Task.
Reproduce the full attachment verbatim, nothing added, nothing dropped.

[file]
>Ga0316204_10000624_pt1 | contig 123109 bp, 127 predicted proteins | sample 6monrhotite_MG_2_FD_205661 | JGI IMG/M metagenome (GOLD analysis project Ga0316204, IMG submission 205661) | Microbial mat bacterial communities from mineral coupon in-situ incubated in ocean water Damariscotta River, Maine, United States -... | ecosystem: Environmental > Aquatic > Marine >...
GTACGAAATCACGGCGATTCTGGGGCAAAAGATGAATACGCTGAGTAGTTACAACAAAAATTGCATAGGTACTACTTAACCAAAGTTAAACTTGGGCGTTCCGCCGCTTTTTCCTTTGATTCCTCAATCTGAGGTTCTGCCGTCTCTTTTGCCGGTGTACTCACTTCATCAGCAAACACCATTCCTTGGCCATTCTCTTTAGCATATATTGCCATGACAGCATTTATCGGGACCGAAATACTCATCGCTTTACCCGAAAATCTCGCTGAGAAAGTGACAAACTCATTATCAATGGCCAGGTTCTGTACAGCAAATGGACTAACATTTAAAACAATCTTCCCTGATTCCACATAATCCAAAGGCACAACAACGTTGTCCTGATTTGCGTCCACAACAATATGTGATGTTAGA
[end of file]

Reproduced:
>Ga0316204_10000624_pt1 | contig 123109 bp, 127 predicted proteins | sample 6monrhotite_MG_2_FD_205661 | JGI IMG/M metagenome (GOLD analysis project Ga0316204, IMG submission 205661) | Microbial mat bacterial communities from mineral coupon in-situ incubated in ocean water Damariscotta River, Maine, United States -... | ecosystem: Environmental > Aquatic > Marine >...
GTACGAAATCACGGCGATTCTGGGGCAAAAGATGAATACGCTGAGTAGTTACAACAAAAATTGCATAGGTACTACTTAACCAAAGTTAAACTTGGGCGTTCCGCCGCTTTTTCCTTTGATTCCTCAATCTGAGGTTCTGCCGTCTCTTTTGCCGGTGTACTCACTTCATCAGCAAACACCATTCCTTGGCCATTCTCTTTAGCATATATTGCCATGACAGCATTTATCGGGACCGAAATACTCATCGCTTTACCCGAAAATCTCGCTGAGAAAGTGACAAACTCATTATCAATGGCCAGGTTCTGTACAGCAAATGGACTAACATTTAAAACAATCTTCCCTGATTCCACATAATCCAAAGGCACAACAACGTTGTCCTGATTTGCGTCCACAACAATATGTGATGTTAGA